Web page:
Inspection Criteria

If a part is "mission critical” where a failure could result in loss of life or threat of injury, or legal, political, or social liability risks are high, the level of required inspections can sometimes exceed even the costs of machining the part. (Consider a heart valve or aircraft component). Even with modern techniques and technology, tolerance and material defect risks exist in any manufacturing operation. Therefore when a defective part absolutely cannot be tolerated, multiple and redundant layers of inspection can be performed to ensure that no defective parts make it through the processes undetected. The techniques, labor, and equipment often required for these inspections, can be very expensive and add considerable cost to the product. Conversely, if the potential for failure and associated consequences are negligible (consider a fishing reel component), the layers and levels of inspection scrutiny can be substantially reduced, thus considerably lowering the inspection-related costs of a component. So consideration should always be given and clear criteria designated to the appropriate level of inspection when considering the cost of a machined component.

Taxes, Environmental, & Regulatory

Other costs may not be so obvious, but are important to remember nonetheless. Machining components require the use of many different materials, lubricants, coolants, chemicals, and safety concerns. Any special requirements due to the nature or material of construction of a component can drastically affect the costs. 

Parts made from materials such as magnesium or beryllium can require special handling and safety equipment. Most parts and modern machines require the use of synthetic or oil-based coolants for efficient machining. Local and federal regulations dictating the proper disposal and handling of these items all affect the overall cost of running specific components. Income, property, inventory, and sales taxes along with local, regional, and federal fees and regulations affecting practically every sector of business operations vary substantially from one area to another and can each significantly influence cost differences.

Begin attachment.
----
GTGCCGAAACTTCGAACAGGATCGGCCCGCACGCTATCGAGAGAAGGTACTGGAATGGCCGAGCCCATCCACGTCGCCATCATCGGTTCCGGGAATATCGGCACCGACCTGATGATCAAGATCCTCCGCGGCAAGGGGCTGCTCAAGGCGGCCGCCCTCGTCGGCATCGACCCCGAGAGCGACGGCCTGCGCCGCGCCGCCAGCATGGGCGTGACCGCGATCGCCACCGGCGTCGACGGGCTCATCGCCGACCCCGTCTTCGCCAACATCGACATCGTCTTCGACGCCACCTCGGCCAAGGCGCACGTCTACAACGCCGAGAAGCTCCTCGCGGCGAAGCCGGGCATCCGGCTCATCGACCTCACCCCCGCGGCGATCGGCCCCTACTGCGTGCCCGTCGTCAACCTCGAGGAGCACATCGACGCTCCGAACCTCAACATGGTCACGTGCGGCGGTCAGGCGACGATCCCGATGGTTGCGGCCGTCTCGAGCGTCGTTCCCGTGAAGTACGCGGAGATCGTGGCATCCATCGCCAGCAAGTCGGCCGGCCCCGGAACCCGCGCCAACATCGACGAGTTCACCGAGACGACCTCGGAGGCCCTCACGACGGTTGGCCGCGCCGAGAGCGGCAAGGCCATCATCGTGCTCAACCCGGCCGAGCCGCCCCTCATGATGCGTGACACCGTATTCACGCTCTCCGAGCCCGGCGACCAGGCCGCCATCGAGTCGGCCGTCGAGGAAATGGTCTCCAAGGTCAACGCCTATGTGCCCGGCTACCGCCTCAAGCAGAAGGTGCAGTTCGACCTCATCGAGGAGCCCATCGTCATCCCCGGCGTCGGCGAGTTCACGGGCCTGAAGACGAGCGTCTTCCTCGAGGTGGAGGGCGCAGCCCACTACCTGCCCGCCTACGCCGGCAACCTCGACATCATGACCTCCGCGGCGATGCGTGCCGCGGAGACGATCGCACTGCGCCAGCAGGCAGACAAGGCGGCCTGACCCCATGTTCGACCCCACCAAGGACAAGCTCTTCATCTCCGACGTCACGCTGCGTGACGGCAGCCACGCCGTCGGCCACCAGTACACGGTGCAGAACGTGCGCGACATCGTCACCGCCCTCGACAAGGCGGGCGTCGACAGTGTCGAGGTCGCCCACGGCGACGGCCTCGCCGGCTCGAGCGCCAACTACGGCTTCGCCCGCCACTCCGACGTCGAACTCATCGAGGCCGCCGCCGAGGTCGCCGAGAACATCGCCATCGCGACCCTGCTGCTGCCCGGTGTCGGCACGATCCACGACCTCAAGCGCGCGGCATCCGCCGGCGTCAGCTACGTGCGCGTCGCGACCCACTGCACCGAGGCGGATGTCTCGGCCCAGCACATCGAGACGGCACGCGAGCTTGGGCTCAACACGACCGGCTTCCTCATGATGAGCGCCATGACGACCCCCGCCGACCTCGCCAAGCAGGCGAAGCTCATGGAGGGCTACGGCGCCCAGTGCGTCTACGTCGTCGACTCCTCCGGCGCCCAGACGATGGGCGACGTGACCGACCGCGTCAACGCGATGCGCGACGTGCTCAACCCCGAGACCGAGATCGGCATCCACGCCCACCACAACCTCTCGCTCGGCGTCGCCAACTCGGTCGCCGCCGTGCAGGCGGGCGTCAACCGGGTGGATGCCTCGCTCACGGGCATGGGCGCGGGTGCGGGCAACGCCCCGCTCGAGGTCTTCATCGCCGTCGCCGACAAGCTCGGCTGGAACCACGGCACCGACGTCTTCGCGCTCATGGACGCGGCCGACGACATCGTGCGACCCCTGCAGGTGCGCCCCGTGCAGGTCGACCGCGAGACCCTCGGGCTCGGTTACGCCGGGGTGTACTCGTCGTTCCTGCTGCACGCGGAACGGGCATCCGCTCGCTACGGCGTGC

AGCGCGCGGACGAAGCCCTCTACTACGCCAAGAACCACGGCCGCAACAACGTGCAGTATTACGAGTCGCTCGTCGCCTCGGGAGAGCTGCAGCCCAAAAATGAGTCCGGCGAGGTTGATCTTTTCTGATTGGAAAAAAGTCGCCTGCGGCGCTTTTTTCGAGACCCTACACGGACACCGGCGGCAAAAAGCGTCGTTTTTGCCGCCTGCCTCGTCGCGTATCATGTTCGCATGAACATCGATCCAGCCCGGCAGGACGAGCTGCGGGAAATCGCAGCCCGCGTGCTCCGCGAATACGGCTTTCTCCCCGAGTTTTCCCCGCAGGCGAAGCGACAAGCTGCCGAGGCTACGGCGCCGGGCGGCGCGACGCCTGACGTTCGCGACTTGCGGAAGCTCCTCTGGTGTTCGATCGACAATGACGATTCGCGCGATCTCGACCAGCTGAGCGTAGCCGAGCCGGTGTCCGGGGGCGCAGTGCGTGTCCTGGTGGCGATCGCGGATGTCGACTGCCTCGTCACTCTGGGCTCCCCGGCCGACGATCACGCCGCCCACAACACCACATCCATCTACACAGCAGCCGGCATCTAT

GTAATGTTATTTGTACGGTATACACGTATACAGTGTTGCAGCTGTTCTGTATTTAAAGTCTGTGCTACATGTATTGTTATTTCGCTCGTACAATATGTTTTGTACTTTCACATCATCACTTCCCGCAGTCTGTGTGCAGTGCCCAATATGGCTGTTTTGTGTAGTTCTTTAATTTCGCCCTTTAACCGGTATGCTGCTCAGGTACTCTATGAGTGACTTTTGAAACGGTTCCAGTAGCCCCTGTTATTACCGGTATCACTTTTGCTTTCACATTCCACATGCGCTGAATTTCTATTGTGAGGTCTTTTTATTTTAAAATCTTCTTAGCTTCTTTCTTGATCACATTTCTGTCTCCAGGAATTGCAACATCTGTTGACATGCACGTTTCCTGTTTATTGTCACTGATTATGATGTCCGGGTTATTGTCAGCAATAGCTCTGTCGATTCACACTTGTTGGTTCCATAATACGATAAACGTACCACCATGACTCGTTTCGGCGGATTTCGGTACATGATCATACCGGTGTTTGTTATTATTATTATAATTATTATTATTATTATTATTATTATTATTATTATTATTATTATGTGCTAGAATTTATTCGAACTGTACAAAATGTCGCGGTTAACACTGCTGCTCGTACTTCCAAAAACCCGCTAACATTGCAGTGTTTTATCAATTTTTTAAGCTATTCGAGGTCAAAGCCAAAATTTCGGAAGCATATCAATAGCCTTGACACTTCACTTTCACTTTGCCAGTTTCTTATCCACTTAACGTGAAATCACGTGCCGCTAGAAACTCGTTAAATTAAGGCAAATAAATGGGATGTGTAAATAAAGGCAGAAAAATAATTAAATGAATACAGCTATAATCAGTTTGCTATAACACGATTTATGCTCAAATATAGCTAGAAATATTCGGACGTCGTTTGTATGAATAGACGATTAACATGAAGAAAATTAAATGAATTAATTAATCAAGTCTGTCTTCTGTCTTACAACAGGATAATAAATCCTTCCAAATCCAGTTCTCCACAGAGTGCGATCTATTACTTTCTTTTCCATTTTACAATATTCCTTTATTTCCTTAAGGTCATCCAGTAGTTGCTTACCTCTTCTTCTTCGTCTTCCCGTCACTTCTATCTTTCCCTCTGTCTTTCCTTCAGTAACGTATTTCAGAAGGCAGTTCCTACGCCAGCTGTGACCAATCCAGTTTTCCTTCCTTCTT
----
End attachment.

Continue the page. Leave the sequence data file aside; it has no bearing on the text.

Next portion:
Are your CAD drawings accurate, detailed, and complete? You may need the assistance of an experienced engineer or machinist to perfect your design plans in order to ensure that your finished product comes out the way you anticipate. A tolerance analysis is easily overlooked and can also cause assembly or function problems randomly down the road. This design consultation phase can add some initial cost to the project but can save a lot in the long run. It is better to ensure that your drawings and CAD models communicate exactly what you are looking for before the manufacturing begins, than to have it manufactured twice to get what you want. Missing dimensions or specifications can stop the flow of manufacturing and lead to excessive loss of efficiency while this information is sought out. 

Competent machine shops should quickly recognize and point out missing or vague information on a drawing during the quoting phase. This information should be provided or worked out with the shop to ensure there are no false starts or surprises, all potentially costly.


In summary, the following are major influencers of machined component costs:

  • Material Selection
  • Part geometry
  • Manufacturing Equipment
  • Run Quantities and frequencies
  • Treatments and finishes
  • Machinist’s skill level
  • Inspection requirements/Error acceptance tolerance/Liability risks
  • Taxes, Environmental, & Regulatory

Other influencers exist, such as payment terms, client/shop relationships, overall skill, experience, and competency if the machine shop organization, industry specific influencers, price fluctuations of materials, and local skilled labor markets, just to name a few more. 

Machining touches virtually every part of our modern society, although often not recognizable to many. The keyboard used to type this was molded in a machined plastic injection mold. The paper we use to print it on was formed in a machine that was built from machined parts. 

Generally, almost everything we use in our day-to-day existence is no more than a generation or two from a machined component. So understanding the cost influencers on machined components and using them effectively can ultimately reduce the cost of everything we use.